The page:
It remains astonishing to us that so many people continue to either look the other way or outright deny the existence of climate change.
It remains astonishing to us that so many people continue to either look the other way or outright deny the existence of climate change. It's a mentality driven by a number of factors: political partisanship, short-term economic vision and resistance to change, to name a few.
You won't see any of that foot-dragging in the space surrounding Alan Journet, a retired professor in Jacksonville who is leading the charge locally to spread the word about climate change. Journet, along with his wife, Kathy Conway, deserve credit for their commitment to education through the organization Southern Oregon Climate Action Now.
They also deserve support. About two dozen Rogue Valley residents are doing just that by accompanying them to Portland to participate in a Sept. 21 "People's Climate March" that will occur at the same time as a similar event in New York. It's a small step in the journey toward awareness that will be necessary to fully turn the ship of public opinion. That's appropriate, because it will take small steps by millions upon millions of people and businesses to make real strides in the fight.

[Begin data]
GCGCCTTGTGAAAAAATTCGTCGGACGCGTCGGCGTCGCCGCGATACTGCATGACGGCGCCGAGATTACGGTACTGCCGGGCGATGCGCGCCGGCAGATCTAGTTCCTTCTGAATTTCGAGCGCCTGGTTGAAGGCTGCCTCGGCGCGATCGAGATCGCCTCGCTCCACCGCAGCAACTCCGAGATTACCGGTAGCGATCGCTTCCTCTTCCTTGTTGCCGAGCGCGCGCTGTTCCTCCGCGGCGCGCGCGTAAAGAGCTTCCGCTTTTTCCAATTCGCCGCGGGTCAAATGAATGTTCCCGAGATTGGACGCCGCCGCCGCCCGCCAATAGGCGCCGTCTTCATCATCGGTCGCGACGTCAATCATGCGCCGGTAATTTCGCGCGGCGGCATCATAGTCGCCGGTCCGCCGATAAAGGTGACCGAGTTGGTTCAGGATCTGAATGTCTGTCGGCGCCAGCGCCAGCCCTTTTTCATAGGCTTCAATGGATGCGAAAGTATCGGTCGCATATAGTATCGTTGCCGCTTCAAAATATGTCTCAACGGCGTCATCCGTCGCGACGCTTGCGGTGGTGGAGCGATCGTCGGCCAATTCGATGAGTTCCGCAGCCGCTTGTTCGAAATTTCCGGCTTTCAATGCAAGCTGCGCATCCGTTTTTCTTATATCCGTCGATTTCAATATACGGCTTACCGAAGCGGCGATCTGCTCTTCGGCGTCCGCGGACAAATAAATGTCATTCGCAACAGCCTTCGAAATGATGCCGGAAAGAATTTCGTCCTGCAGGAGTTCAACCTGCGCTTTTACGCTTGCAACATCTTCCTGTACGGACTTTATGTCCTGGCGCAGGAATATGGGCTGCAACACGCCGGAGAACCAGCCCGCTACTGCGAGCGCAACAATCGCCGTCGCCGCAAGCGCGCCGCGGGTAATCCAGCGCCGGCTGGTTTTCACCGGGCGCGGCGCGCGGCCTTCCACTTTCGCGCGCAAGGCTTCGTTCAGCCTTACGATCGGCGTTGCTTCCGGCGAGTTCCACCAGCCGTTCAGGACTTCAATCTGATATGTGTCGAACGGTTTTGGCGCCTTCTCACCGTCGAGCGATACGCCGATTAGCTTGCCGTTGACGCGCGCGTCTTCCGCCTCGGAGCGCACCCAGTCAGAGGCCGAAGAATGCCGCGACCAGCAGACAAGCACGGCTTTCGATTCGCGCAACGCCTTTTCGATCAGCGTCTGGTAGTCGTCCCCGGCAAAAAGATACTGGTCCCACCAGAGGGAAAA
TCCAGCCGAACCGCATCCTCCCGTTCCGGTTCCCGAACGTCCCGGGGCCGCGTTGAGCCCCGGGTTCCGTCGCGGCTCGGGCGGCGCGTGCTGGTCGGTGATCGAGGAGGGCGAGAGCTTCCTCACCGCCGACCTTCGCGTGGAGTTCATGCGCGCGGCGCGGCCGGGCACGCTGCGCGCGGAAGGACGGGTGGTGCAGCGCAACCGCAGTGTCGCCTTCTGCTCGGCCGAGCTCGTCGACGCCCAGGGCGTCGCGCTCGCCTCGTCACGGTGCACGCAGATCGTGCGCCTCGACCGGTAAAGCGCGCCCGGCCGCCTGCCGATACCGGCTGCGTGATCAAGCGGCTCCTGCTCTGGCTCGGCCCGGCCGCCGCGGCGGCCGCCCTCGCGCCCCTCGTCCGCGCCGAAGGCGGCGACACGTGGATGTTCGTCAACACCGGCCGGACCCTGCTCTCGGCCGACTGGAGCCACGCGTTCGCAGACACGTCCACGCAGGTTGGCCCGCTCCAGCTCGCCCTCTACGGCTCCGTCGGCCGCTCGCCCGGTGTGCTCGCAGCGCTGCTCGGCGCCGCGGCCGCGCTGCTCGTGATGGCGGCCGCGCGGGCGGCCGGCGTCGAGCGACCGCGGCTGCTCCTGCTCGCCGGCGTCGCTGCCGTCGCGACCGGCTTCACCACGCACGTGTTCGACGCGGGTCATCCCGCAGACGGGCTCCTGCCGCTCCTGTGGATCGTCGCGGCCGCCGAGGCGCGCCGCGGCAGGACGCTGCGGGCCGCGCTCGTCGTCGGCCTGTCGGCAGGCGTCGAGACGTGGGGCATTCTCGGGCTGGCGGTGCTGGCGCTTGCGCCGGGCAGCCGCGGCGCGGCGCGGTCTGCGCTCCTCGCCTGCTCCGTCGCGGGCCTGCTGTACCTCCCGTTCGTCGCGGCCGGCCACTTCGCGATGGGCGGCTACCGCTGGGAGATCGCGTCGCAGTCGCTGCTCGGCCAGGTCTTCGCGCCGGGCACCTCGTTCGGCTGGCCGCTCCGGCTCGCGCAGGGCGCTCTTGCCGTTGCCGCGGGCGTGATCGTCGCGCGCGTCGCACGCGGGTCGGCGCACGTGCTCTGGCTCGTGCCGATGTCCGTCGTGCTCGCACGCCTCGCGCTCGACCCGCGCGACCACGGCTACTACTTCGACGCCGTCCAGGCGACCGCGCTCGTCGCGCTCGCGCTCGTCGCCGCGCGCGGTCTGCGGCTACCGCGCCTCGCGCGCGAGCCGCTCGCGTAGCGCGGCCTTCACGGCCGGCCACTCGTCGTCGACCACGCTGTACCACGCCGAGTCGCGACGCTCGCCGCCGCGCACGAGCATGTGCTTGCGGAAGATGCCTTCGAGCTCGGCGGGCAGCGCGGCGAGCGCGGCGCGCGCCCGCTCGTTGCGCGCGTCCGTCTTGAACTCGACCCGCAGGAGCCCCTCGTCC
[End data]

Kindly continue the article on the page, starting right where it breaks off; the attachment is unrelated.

Those small steps for individuals mean taking responsibility for their own carbon footprint by driving less, recycling more and buying everything from energy to toilet paper with an eye on environmental impact. Companies need to do many of the same things, on a larger scale, encouraging their employees and convincing consumers that there is a real value in making relatively small sacrifices, in taking small steps.
You can take take some of those small steps by participating in the Portland march (carpooling to get there, of course). Your grandchildren will thank you.